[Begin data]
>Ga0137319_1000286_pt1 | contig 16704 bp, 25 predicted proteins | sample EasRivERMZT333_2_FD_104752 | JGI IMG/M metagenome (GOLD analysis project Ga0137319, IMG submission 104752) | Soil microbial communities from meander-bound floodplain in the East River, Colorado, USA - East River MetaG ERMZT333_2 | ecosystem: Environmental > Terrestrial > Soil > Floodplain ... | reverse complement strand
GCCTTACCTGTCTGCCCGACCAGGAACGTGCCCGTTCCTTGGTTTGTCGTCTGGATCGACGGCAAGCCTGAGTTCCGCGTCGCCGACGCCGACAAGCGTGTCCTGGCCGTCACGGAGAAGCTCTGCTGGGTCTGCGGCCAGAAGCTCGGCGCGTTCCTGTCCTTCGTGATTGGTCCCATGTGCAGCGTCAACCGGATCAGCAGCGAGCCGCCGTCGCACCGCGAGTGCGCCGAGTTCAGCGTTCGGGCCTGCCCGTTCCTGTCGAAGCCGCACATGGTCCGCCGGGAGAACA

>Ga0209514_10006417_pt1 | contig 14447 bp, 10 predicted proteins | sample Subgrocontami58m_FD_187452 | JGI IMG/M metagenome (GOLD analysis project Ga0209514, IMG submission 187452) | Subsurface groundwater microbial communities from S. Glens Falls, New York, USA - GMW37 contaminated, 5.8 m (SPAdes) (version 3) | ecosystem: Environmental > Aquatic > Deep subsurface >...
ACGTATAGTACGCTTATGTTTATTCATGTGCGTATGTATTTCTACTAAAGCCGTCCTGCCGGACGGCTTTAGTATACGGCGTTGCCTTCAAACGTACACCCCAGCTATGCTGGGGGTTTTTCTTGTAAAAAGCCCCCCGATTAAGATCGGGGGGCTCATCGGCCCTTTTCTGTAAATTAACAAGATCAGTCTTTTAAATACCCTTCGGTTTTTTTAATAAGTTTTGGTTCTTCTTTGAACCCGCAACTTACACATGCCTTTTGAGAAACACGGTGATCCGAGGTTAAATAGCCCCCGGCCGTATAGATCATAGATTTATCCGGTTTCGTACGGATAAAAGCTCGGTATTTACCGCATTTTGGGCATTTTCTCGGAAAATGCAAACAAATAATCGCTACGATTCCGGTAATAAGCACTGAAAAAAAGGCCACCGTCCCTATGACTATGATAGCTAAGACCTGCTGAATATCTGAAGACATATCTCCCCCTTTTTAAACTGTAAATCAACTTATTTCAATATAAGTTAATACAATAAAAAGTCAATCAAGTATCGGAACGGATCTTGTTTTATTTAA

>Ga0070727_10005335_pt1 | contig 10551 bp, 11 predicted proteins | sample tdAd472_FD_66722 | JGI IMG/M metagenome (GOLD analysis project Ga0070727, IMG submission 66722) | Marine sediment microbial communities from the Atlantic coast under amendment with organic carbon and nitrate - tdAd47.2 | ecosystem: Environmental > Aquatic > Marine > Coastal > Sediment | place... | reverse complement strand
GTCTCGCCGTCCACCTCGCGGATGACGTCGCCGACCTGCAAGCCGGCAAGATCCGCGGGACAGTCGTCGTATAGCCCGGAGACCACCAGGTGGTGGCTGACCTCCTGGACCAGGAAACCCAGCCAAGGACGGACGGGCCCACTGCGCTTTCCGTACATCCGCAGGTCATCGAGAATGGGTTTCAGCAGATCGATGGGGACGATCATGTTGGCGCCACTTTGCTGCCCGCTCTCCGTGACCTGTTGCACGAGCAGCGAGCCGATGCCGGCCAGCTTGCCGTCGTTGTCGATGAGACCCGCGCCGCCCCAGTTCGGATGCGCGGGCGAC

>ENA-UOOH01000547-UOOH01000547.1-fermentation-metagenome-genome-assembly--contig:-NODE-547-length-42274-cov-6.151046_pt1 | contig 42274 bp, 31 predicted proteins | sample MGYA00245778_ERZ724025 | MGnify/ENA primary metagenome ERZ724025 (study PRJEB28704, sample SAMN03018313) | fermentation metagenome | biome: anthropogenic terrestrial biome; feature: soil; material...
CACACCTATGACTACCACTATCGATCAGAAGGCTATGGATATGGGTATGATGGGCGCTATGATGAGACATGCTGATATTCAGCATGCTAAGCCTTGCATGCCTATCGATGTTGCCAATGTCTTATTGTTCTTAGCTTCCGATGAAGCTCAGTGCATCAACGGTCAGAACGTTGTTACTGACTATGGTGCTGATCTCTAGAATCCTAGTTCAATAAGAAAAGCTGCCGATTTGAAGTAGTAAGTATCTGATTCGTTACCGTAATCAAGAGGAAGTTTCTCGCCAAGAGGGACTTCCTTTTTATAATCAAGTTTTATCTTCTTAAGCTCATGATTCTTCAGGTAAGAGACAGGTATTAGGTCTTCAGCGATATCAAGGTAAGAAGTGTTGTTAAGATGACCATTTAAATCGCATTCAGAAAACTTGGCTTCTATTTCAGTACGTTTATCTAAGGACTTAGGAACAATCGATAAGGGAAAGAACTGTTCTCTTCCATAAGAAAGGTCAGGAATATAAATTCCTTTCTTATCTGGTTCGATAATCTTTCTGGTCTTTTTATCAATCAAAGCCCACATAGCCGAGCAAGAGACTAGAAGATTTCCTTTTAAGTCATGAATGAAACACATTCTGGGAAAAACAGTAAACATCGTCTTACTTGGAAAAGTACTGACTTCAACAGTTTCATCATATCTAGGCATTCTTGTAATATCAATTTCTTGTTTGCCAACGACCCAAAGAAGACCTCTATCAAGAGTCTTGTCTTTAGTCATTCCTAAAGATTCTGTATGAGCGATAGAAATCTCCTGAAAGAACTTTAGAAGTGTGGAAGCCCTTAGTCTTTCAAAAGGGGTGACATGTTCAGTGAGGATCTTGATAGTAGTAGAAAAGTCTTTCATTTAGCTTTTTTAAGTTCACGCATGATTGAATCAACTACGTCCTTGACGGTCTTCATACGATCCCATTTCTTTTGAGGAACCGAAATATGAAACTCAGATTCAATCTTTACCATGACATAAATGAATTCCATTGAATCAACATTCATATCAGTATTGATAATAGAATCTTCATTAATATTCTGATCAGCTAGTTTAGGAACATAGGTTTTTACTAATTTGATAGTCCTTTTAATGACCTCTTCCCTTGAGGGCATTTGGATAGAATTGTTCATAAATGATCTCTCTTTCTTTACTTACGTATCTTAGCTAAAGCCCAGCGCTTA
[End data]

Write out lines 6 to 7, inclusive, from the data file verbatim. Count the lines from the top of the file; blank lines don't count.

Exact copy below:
GTCTCGCCGTCCACCTCGCGGATGACGTCGCCGACCTGCAAGCCGGCAAGATCCGCGGGACAGTCGTCGTATAGCCCGGAGACCACCAGGTGGTGGCTGACCTCCTGGACCAGGAAACCCAGCCAAGGACGGACGGGCCCACTGCGCTTTCCGTACATCCGCAGGTCATCGAGAATGGGTTTCAGCAGATCGATGGGGACGATCATGTTGGCGCCACTTTGCTGCCCGCTCTCCGTGACCTGTTGCACGAGCAGCGAGCCGATGCCGGCCAGCTTGCCGTCGTTGTCGATGAGACCCGCGCCGCCCCAGTTCGGATGCGCGGGCGAC

>ENA-UOOH01000547-UOOH01000547.1-fermentation-metagenome-genome-assembly--contig:-NODE-547-length-42274-cov-6.151046_pt1 | contig 42274 bp, 31 predicted proteins | sample MGYA00245778_ERZ724025 | MGnify/ENA primary metagenome ERZ724025 (study PRJEB28704, sample SAMN03018313) | fermentation metagenome | biome: anthropogenic terrestrial biome; feature: soil; material...